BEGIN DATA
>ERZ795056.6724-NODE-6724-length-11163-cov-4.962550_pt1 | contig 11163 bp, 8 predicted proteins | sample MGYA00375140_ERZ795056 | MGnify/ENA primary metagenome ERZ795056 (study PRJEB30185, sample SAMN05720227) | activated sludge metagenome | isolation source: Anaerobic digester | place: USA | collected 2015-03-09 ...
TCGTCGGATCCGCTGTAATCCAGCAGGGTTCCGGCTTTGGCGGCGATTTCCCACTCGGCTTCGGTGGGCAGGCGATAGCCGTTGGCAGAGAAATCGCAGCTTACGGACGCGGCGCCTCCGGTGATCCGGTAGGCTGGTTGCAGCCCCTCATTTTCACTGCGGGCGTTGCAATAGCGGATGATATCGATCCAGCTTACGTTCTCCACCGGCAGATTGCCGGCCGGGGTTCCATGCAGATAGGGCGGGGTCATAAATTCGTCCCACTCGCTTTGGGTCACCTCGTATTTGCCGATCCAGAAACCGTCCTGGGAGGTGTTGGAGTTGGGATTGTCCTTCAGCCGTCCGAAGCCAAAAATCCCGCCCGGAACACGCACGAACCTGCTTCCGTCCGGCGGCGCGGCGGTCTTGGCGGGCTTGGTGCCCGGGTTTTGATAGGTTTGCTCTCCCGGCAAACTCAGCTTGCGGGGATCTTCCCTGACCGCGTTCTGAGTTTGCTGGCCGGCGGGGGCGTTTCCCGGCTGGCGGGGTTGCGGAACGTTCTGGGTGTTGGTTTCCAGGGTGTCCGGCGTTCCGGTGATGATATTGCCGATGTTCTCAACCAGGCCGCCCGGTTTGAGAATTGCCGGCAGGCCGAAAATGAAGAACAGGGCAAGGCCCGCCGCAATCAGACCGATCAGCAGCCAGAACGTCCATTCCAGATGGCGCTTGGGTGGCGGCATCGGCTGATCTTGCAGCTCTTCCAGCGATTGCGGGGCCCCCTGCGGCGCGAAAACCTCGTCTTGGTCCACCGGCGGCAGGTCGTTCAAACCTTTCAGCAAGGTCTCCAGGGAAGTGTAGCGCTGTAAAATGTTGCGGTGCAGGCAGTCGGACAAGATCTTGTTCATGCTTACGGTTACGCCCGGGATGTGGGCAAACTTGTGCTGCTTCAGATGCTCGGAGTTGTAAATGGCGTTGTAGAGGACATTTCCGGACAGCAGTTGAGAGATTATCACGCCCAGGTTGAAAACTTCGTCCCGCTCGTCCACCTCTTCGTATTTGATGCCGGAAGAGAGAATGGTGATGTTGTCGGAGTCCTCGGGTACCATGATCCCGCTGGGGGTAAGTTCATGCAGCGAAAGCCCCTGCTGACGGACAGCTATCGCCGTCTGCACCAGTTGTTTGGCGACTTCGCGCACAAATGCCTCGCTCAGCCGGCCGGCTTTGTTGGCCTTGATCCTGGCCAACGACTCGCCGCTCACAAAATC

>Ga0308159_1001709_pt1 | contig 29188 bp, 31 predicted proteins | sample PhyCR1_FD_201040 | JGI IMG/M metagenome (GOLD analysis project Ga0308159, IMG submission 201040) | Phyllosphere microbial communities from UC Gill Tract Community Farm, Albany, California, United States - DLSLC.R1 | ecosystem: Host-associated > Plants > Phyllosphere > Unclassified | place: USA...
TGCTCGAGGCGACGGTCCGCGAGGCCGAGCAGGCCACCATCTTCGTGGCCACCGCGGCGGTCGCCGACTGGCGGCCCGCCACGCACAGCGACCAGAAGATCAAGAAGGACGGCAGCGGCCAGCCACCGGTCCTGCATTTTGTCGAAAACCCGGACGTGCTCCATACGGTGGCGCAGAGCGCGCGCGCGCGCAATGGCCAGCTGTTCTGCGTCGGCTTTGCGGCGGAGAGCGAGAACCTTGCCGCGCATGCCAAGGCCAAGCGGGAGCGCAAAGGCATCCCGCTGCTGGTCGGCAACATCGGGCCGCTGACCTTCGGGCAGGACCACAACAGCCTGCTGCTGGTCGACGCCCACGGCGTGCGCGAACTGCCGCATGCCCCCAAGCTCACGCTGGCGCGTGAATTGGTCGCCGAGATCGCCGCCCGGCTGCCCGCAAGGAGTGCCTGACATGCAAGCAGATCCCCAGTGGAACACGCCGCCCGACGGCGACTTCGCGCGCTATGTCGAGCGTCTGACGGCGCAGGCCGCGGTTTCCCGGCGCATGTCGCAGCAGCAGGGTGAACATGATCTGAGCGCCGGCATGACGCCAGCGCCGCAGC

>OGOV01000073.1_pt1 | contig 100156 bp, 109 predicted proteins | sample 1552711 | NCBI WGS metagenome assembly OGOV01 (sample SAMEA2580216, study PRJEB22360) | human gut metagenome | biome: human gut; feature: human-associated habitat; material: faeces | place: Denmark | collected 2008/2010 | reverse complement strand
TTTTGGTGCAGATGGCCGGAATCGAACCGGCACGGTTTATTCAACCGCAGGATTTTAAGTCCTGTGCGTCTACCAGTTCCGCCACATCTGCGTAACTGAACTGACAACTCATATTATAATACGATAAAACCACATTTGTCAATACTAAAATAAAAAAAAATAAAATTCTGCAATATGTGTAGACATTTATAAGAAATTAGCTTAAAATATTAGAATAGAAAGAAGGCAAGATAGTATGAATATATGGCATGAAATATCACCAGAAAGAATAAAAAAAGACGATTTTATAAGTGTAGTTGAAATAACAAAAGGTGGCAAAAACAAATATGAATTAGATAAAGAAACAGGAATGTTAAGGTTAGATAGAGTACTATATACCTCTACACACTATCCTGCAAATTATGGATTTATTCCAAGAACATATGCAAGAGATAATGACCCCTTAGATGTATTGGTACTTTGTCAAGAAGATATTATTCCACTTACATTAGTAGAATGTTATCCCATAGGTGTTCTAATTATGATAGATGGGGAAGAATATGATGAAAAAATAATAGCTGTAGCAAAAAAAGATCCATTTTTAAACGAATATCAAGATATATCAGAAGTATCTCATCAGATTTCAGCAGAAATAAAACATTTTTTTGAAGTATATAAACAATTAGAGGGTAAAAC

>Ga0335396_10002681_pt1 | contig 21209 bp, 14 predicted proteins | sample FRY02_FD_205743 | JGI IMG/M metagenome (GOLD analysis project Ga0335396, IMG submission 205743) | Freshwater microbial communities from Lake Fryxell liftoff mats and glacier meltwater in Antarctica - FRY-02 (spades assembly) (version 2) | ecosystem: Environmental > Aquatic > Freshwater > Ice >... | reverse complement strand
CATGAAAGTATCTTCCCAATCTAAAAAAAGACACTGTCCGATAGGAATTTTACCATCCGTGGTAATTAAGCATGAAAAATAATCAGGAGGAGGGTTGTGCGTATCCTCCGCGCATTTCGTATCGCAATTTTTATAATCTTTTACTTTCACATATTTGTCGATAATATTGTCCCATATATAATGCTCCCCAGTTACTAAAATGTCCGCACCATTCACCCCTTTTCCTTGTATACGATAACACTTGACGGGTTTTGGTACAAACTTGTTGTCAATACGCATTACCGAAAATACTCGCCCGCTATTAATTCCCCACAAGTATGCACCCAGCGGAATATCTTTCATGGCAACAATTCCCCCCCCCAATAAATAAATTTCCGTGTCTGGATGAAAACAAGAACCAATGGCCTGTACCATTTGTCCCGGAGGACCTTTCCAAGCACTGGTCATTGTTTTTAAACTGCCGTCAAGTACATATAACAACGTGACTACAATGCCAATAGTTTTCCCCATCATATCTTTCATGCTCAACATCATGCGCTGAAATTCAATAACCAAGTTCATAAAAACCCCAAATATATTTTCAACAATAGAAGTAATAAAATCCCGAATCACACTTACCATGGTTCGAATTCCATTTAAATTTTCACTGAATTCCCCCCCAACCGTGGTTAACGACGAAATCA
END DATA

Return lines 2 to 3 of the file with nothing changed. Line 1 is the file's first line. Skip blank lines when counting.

TCGTCGGATCCGCTGTAATCCAGCAGGGTTCCGGCTTTGGCGGCGATTTCCCACTCGGCTTCGGTGGGCAGGCGATAGCCGTTGGCAGAGAAATCGCAGCTTACGGACGCGGCGCCTCCGGTGATCCGGTAGGCTGGTTGCAGCCCCTCATTTTCACTGCGGGCGTTGCAATAGCGGATGATATCGATCCAGCTTACGTTCTCCACCGGCAGATTGCCGGCCGGGGTTCCATGCAGATAGGGCGGGGTCATAAATTCGTCCCACTCGCTTTGGGTCACCTCGTATTTGCCGATCCAGAAACCGTCCTGGGAGGTGTTGGAGTTGGGATTGTCCTTCAGCCGTCCGAAGCCAAAAATCCCGCCCGGAACACGCACGAACCTGCTTCCGTCCGGCGGCGCGGCGGTCTTGGCGGGCTTGGTGCCCGGGTTTTGATAGGTTTGCTCTCCCGGCAAACTCAGCTTGCGGGGATCTTCCCTGACCGCGTTCTGAGTTTGCTGGCCGGCGGGGGCGTTTCCCGGCTGGCGGGGTTGCGGAACGTTCTGGGTGTTGGTTTCCAGGGTGTCCGGCGTTCCGGTGATGATATTGCCGATGTTCTCAACCAGGCCGCCCGGTTTGAGAATTGCCGGCAGGCCGAAAATGAAGAACAGGGCAAGGCCCGCCGCAATCAGACCGATCAGCAGCCAGAACGTCCATTCCAGATGGCGCTTGGGTGGCGGCATCGGCTGATCTTGCAGCTCTTCCAGCGATTGCGGGGCCCCCTGCGGCGCGAAAACCTCGTCTTGGTCCACCGGCGGCAGGTCGTTCAAACCTTTCAGCAAGGTCTCCAGGGAAGTGTAGCGCTGTAAAATGTTGCGGTGCAGGCAGTCGGACAAGATCTTGTTCATGCTTACGGTTACGCCCGGGATGTGGGCAAACTTGTGCTGCTTCAGATGCTCGGAGTTGTAAATGGCGTTGTAGAGGACATTTCCGGACAGCAGTTGAGAGATTATCACGCCCAGGTTGAAAACTTCGTCCCGCTCGTCCACCTCTTCGTATTTGATGCCGGAAGAGAGAATGGTGATGTTGTCGGAGTCCTCGGGTACCATGATCCCGCTGGGGGTAAGTTCATGCAGCGAAAGCCCCTGCTGACGGACAGCTATCGCCGTCTGCACCAGTTGTTTGGCGACTTCGCGCACAAATGCCTCGCTCAGCCGGCCGGCTTTGTTGGCCTTGATCCTGGCCAACGACTCGCCGCTCACAAAATC

>Ga0308159_1001709_pt1 | contig 29188 bp, 31 predicted proteins | sample PhyCR1_FD_201040 | JGI IMG/M metagenome (GOLD analysis project Ga0308159, IMG submission 201040) | Phyllosphere microbial communities from UC Gill Tract Community Farm, Albany, California, United States - DLSLC.R1 | ecosystem: Host-associated > Plants > Phyllosphere > Unclassified | place: USA...